The secret to this dish is a good quality brown ale which results in a rich, caramelly, nutty sauce. On its own, the sauce would be too bitter, but with hints of warming ginger and smokey chilli, and with sweetness from the shallots and dried figs, it’s a wonderful, well rounded, full flavoured delight. To top it off, traditional British dumplings float on the top like pillows of doughy loveliness.
This is important! I like a Belgium brown ale, but as long as you find one that is rich, rounded, malty, nutty, caramelly, and delicious – I’m not sure you can go wrong! Ale varies in bitterness, so you may want to vary the amount of brown sugar you add (if any at all).
The cooking method
Ok, I know, casseroles are usually chucked in the oven and forgotten about and don’t require much work. BUT, this is totally worth it! Caramelising the celeriac and shallots before they go in the cooking sauce just creates a richer flavour – and this dish is all about that richness. Mushrooms can only take a short period of time in a casserole dish in the oven, otherwise they go chewy, rubbery and lose their flavour (despite hundreds of recipes to the contrary!). Cooking them gently in a frying pan first and then popping them in the casserole sauce for a minimum of half an hour, whilst the dumplings are cooking just ensures a solid texture and maintains that mushroom flavour.
Make it vegan
You can either use a vegan cheese in the dumpling or just leave it out. Also leave out the egg wash or replace it with a vegan wash (2 tbsp Almond milk mixed with 1 tbsp maple syrup). Add a little onion/garlic powder or dried herbs to the dough mixture for extra flavour and hey presto!
Celeriac, mushroom and beer casserole with cheesy dumplings
- 800 g celeriac
- 200 g shallots
- 3 tbsp olive oil
- 400 g mushroom
- 125 g dried soft figs
- 1 tbsp ginger grated
- 1 tbsp garlic crushed
- 1 tsp mild smokey chilli flakes such as ancho
- 500 ml brown ale
- 1 tbsp brown sugar
- 500 ml vegetable stock
- 75 g vegetable suet
- 150 g flour
- 1 ½ tsp baking powder
- 50 g cheddar cheese grated
- 1 tsp salt
- 1 pinch thyme leaves
- Preheat the oven to 180 degrees Celcius.
- Prepare the celeriac and shallots. Peel and cut the celeriac into largish chunks (2 x 4 cm) and peel the shallots. Place them on a baking tray and coat them with olive oil and a little salt and pepper. Place in the oven for 30 minutes until the celeriac is soft and beginning to brown.800 g celeriac, 3 tbsp olive oil, 200 g shallots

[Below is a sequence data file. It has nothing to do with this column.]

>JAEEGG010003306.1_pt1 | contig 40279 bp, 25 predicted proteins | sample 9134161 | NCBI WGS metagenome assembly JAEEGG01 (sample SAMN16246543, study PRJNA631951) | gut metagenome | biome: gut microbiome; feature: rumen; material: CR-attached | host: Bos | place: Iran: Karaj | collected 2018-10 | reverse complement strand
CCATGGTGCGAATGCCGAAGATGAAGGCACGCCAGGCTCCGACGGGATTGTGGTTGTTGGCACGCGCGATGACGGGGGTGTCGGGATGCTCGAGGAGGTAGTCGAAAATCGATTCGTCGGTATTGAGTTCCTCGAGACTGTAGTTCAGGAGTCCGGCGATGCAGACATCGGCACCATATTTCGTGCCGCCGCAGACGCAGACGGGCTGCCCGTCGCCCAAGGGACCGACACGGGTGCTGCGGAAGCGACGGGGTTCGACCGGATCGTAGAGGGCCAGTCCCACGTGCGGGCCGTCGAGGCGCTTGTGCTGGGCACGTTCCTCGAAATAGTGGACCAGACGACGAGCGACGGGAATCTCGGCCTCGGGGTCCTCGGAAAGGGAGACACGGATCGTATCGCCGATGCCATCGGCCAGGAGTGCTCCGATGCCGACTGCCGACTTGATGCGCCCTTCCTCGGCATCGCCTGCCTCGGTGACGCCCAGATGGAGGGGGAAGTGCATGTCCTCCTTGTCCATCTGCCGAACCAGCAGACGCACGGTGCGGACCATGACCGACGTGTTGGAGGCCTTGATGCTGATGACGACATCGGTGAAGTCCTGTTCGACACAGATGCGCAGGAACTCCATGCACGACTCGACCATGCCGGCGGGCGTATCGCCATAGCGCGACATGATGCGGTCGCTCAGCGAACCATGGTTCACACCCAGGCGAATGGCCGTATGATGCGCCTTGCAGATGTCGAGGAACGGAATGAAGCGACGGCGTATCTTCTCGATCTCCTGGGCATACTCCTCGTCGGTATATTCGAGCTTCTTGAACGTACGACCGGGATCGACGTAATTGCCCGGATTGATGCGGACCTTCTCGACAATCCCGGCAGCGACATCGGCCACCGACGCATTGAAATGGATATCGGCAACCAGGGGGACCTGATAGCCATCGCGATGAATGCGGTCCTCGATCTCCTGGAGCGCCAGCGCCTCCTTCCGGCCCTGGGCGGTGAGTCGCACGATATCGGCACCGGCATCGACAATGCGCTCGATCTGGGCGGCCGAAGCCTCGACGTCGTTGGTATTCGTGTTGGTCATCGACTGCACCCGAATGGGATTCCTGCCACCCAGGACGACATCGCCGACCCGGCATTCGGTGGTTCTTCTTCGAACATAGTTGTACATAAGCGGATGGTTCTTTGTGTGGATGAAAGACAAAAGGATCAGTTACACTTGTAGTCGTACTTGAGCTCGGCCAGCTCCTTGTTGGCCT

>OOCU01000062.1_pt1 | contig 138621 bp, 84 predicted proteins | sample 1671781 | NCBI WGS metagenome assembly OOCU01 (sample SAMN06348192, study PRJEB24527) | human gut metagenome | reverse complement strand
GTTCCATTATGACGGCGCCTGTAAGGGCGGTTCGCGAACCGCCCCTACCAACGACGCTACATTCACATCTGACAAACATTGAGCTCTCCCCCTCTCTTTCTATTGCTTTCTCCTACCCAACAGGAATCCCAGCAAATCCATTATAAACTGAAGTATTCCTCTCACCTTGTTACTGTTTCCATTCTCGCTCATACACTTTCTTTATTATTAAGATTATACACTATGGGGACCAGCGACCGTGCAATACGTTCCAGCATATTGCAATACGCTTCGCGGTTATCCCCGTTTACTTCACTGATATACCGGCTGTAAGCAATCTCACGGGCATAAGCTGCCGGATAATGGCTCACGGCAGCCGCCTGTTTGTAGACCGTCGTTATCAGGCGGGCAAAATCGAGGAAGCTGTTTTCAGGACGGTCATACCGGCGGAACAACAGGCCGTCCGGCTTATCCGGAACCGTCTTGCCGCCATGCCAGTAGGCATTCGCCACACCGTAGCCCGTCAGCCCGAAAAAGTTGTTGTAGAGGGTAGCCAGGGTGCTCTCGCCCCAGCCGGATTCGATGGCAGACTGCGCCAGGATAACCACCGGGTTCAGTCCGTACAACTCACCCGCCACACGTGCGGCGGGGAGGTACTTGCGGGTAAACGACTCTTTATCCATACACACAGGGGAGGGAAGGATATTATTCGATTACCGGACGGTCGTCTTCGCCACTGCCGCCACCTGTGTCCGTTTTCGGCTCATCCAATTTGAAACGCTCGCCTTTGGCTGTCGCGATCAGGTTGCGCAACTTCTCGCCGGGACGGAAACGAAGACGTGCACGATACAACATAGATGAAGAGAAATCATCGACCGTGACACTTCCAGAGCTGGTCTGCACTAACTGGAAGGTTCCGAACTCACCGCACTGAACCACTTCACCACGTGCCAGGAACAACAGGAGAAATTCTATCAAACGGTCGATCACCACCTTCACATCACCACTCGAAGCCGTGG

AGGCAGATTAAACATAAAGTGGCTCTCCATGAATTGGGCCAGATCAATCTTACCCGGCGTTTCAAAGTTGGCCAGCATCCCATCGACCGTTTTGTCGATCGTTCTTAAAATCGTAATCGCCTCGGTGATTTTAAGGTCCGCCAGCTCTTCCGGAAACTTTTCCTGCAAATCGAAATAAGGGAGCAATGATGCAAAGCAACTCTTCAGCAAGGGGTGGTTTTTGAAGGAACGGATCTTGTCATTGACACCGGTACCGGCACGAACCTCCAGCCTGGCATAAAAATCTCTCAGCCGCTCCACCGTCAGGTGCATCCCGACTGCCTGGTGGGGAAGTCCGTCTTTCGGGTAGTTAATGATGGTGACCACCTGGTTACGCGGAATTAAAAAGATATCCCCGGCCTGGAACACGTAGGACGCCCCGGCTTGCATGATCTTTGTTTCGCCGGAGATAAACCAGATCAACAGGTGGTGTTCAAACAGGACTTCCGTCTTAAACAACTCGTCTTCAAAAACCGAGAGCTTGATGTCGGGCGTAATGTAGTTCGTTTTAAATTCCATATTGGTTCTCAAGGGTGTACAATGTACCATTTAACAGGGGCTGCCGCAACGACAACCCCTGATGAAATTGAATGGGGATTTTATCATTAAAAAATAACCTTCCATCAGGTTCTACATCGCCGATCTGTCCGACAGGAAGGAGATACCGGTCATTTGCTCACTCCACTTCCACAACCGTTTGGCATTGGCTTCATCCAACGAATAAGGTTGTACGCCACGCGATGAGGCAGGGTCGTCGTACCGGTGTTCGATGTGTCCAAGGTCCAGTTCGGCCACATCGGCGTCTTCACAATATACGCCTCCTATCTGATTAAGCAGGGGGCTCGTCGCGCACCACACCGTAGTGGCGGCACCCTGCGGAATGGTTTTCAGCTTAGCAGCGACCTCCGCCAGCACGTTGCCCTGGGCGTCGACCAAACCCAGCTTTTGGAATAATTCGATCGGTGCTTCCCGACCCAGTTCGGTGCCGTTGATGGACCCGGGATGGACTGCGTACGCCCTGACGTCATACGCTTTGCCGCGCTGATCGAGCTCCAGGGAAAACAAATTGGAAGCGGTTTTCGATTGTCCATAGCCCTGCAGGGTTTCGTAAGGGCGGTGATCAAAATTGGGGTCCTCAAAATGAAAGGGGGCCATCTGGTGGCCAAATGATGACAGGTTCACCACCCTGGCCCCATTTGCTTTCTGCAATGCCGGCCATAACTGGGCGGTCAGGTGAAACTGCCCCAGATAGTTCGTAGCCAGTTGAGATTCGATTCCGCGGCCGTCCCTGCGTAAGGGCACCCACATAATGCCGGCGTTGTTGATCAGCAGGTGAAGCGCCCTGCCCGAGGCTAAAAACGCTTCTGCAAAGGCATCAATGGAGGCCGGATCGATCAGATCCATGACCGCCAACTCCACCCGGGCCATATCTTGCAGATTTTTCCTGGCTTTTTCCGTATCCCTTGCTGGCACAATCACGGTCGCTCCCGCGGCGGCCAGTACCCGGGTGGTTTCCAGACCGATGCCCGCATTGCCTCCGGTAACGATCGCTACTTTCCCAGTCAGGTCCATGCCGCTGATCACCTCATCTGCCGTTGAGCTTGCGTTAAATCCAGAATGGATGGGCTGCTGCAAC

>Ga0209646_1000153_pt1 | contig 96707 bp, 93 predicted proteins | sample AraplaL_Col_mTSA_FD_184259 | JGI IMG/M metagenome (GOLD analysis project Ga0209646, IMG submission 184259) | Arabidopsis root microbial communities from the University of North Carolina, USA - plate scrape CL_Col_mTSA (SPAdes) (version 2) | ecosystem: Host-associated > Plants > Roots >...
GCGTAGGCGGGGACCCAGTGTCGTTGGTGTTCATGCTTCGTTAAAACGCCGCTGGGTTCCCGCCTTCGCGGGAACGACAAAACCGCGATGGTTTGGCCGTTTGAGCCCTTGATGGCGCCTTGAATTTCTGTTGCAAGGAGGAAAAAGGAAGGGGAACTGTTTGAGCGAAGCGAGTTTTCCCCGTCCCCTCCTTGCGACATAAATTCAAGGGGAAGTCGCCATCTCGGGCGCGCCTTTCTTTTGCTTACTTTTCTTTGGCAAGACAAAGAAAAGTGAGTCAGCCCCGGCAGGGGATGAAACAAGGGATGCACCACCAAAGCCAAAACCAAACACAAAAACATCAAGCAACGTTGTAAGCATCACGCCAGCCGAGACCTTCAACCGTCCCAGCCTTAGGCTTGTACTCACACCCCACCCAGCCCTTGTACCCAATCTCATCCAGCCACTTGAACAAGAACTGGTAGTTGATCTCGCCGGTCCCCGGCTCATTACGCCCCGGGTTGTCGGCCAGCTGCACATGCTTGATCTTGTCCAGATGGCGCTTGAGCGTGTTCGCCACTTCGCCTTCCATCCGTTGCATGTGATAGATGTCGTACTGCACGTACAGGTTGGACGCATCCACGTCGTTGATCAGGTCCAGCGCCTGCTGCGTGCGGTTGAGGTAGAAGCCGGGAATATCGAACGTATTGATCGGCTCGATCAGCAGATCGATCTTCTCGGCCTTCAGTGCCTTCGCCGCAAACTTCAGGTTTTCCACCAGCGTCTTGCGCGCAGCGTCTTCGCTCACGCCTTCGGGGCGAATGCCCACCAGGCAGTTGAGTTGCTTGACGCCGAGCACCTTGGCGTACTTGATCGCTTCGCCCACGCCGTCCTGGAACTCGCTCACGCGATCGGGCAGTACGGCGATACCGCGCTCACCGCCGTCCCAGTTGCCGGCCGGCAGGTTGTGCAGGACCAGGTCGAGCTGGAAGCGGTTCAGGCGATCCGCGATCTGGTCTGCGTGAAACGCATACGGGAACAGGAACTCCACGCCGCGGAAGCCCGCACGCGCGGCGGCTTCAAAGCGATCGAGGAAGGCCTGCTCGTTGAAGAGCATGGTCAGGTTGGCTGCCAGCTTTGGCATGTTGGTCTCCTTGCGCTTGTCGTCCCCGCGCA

- Meanwhile, place a tbsp of olive oil in a frying pan and fry the garlic, ginger and ancho chilli flakes for a few minutes. Add the beer and brown sugar and simmer until reduced by half.1 tbsp ginger, 1 tbsp garlic, 1 tsp mild smokey chilli flakes, 500 ml brown ale, 1 tbsp brown sugar
- Slice the mushrooms into 4 pieces. Stir fry them gently until just beginning to release their water. Set them to one side.400 g mushroom
- Make the dumplings. MIx the flour, baking powder, vegetable suet, chopped thyme leaves, salt and cheese in a bowl. Slowly add cold water until it becomes a dough. You should see pieces of suet in the dough that don't break down. If the dough becomes sticky add more flour. Gently roll small bits of dough between your hands and place them to one side. This should make about 10 balls.150 g flour, 1 ½ tsp baking powder, 50 g cheddar cheese, 1 tsp salt, 1 pinch thyme leaves, 75 g vegetable suet
- Once the beer has reduced by half, pour in the stock and stir.500 ml vegetable stock
- Once the celeriac and shallots are out of the oven, place them in a casserole dish with beer/stock and mushrooms. Place the dough balls ontop. Here you can brush the dumplings with a little egg wash to make them more golden and crispy – but this is optional. If you don't do this step, the dumplings will just look a little pale in colour. Place the casserole dish back in the oven for 30 minutes, until the casserole is bubbling and the dumplings are browning.125 g dried soft figs